Can you imagine having your wrists tied behind your back with plastic handcuffs for two hours? Can you imagine being placed in a holding cell with many others and only one public toilet that is flushed every two hours? Can you imagine risking a misdemeanor on your permanent record? Can you imagine being so dedicated to teachers and education support professionals that you would go to jail to bring attention to their plight? Well, put aside your imagination; the reality is that Rodney Ellis, President of the North Carolina affiliate of the National Education Association, did just that.
Rodney Ellis is a leader like so many other professional union/association leaders in America. He must be the voice of teachers and other education employees whom he represents. He does not have the luxury of waiting for someone else to speak up or of closing the door of his classroom and hoping things will get better. He must be front and center and count on those who chose to work in our public schools to have his back.
Rodney started his presidency this year with a legislature and Governor who were angry at his organization for not supporting them politically. That did not deter Rodney. Support for public schools is the legal responsibility of the NC General Assembly and the Governor. Rodney reached out to them to build a cooperative relationship. He spent countless hours meeting with many legislators who needed to vent, and he found ways to compromise to create win-win situations on tough issues like tenure, class size, and funding for teacher assistants. In the end, he and his members were betrayed by the elected officials who had voted for the compromises and pledged their support through handshakes and promises---empty promises and meaningless votes, as it turned out.
The legislative bullies took over. Those officials were more interested in punishing teachers and public schools. They cut a half a billion dollars from education funding, refused to raise teacher pay, even eliminated master's degree pay, and replaced career status with terminating contracts in the hopes teachers will be silent rather than advocate for their students or themselves. They manipulated the budget process to incorporate policy that had not been fully debated, and they left North Carolina schools in the bottom rankings among indicators that matter.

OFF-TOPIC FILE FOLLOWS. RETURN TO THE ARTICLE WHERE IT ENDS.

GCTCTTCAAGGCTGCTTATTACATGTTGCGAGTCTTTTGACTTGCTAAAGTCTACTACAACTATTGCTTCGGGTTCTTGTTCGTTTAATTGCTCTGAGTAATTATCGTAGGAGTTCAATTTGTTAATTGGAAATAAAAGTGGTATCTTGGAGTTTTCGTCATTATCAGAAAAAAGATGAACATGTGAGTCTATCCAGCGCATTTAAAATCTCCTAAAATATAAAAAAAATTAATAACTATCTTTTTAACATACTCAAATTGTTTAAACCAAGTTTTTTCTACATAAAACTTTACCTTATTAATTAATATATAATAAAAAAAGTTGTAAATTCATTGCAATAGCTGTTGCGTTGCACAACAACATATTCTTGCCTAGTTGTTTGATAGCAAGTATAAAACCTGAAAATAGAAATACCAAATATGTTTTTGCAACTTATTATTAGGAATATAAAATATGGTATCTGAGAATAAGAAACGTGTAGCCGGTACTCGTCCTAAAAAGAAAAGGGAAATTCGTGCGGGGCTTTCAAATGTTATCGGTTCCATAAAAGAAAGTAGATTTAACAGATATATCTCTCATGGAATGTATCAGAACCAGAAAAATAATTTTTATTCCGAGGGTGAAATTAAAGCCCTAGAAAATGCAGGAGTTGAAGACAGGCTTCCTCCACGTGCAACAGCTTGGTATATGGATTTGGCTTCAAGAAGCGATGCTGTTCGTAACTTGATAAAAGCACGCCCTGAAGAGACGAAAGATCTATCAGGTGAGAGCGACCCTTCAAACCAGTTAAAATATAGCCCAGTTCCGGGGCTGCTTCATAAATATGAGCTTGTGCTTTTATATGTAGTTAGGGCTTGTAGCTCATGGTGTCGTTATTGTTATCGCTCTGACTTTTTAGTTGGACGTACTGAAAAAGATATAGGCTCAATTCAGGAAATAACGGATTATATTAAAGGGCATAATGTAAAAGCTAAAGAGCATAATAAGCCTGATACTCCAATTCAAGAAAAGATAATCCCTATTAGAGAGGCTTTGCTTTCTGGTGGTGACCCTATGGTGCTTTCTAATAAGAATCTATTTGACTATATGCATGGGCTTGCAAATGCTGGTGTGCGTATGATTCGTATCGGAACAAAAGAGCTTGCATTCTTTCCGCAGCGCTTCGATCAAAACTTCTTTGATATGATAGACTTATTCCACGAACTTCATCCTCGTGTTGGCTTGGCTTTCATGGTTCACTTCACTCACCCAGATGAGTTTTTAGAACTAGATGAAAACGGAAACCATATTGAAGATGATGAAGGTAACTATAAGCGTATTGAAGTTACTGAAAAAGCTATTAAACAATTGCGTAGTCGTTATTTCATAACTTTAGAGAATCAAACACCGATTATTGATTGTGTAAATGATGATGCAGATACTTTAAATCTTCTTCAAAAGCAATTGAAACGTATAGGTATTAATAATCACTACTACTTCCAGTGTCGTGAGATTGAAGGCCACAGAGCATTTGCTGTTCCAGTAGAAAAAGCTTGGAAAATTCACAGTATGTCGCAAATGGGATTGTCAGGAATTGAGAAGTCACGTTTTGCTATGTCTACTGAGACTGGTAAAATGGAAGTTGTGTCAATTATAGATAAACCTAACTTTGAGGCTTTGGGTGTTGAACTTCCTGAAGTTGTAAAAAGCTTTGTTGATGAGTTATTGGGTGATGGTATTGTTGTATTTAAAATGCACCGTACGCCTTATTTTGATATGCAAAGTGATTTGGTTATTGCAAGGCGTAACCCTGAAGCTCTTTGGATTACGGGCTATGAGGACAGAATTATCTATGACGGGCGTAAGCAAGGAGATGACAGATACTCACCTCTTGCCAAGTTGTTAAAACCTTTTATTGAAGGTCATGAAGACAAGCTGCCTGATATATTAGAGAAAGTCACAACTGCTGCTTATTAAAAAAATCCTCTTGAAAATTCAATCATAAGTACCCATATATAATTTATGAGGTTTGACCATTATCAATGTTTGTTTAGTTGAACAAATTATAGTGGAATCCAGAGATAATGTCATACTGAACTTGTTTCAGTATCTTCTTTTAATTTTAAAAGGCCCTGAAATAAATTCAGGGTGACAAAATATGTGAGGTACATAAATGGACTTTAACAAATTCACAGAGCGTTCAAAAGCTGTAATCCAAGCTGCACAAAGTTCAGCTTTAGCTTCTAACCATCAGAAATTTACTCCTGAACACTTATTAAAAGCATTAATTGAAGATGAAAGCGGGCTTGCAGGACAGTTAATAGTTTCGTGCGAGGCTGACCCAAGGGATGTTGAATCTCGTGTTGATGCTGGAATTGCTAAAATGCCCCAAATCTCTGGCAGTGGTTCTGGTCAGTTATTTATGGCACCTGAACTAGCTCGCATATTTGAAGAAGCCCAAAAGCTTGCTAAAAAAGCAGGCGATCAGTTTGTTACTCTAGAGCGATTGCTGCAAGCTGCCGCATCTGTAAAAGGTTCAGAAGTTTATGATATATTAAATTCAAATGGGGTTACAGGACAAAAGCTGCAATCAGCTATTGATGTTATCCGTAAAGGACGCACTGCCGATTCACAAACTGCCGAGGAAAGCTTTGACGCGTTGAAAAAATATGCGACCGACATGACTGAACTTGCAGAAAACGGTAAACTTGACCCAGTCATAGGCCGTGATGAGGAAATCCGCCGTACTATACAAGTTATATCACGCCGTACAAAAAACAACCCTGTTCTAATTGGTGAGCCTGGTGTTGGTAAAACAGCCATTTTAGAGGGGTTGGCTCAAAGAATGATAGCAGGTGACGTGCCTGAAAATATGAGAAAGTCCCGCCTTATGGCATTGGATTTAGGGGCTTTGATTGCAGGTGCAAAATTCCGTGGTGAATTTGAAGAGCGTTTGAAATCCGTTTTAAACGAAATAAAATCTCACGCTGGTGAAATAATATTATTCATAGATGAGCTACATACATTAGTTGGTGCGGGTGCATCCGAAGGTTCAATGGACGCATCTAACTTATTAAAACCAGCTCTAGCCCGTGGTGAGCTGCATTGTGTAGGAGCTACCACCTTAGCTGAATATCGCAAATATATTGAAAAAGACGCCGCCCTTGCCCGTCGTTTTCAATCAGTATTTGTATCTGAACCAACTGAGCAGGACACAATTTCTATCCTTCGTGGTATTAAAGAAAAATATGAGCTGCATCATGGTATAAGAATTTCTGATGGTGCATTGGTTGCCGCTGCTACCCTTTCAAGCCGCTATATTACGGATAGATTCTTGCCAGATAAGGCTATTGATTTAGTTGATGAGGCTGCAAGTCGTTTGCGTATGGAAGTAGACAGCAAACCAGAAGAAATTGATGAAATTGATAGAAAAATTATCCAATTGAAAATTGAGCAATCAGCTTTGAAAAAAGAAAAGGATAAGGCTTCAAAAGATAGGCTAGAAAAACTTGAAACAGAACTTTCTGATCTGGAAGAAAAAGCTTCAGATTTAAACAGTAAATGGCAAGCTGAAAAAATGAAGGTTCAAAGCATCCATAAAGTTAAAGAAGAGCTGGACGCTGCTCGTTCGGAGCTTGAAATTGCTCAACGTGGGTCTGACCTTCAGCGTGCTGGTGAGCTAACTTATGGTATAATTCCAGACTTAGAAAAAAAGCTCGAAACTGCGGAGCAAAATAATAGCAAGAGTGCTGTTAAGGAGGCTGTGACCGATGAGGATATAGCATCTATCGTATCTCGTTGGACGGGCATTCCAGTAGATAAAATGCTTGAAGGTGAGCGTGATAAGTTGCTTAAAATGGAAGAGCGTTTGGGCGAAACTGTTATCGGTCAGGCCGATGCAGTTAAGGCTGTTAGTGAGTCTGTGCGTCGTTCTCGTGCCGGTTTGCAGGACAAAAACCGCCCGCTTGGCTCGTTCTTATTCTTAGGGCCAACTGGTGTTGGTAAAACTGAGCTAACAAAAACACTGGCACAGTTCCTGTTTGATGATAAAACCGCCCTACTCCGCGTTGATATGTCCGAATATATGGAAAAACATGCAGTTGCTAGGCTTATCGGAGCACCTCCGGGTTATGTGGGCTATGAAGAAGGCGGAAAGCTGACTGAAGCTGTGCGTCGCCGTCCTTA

They left Rodney and his organization no choice but to go to the public with their story. Recently, two major rallies, held on what are known as Moral Mondays, have focused on education. Thousands of Rodney's members and allies have contacted legislators. Rodney's Vice-President Mark Jewell and Executive Director Scott Anderson have gone to jail. The vice-president of the largest local affiliate in NC, Paulette Leaven Jones and retired teacher Tonia Pridgen have gone with them. There may be others. The media has focused on the damage done by this legislature, and North Carolina is waking up.
This recalcitrant legislature is counting on short memories, but teachers, parents, and students are likely to have their memories jogged every day once the school year begins. Legislators cannot hide the damage that has been done to North Carolina's schools. Great teachers will leave for positions in other states that offer them higher pay and more professional respect. Students will have more classmates competing for their teacher's attention. Private schools without the high standards and accountability of public schools, as well as fly-by-night charters that are looking to make a profit and pay their owners huge salaries, will begin siphoning off public funds. North Carolinians will notice, and those who care about North Carolina's future as a state of well-educated and creative citizens will hold those legislators accountable.